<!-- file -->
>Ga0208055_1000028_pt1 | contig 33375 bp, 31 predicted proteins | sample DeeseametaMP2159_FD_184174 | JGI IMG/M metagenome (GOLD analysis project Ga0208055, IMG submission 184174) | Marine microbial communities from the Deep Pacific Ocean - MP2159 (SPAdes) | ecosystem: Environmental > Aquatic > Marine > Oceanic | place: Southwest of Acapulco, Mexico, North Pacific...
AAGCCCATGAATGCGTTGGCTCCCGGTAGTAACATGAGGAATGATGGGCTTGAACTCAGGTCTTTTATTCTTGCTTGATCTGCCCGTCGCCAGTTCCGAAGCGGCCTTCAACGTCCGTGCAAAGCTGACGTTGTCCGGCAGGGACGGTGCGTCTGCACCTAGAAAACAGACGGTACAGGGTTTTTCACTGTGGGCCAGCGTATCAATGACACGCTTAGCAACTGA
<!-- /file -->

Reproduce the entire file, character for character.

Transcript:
>Ga0208055_1000028_pt1 | contig 33375 bp, 31 predicted proteins | sample DeeseametaMP2159_FD_184174 | JGI IMG/M metagenome (GOLD analysis project Ga0208055, IMG submission 184174) | Marine microbial communities from the Deep Pacific Ocean - MP2159 (SPAdes) | ecosystem: Environmental > Aquatic > Marine > Oceanic | place: Southwest of Acapulco, Mexico, North Pacific...
AAGCCCATGAATGCGTTGGCTCCCGGTAGTAACATGAGGAATGATGGGCTTGAACTCAGGTCTTTTATTCTTGCTTGATCTGCCCGTCGCCAGTTCCGAAGCGGCCTTCAACGTCCGTGCAAAGCTGACGTTGTCCGGCAGGGACGGTGCGTCTGCACCTAGAAAACAGACGGTACAGGGTTTTTCACTGTGGGCCAGCGTATCAATGACACGCTTAGCAACTGA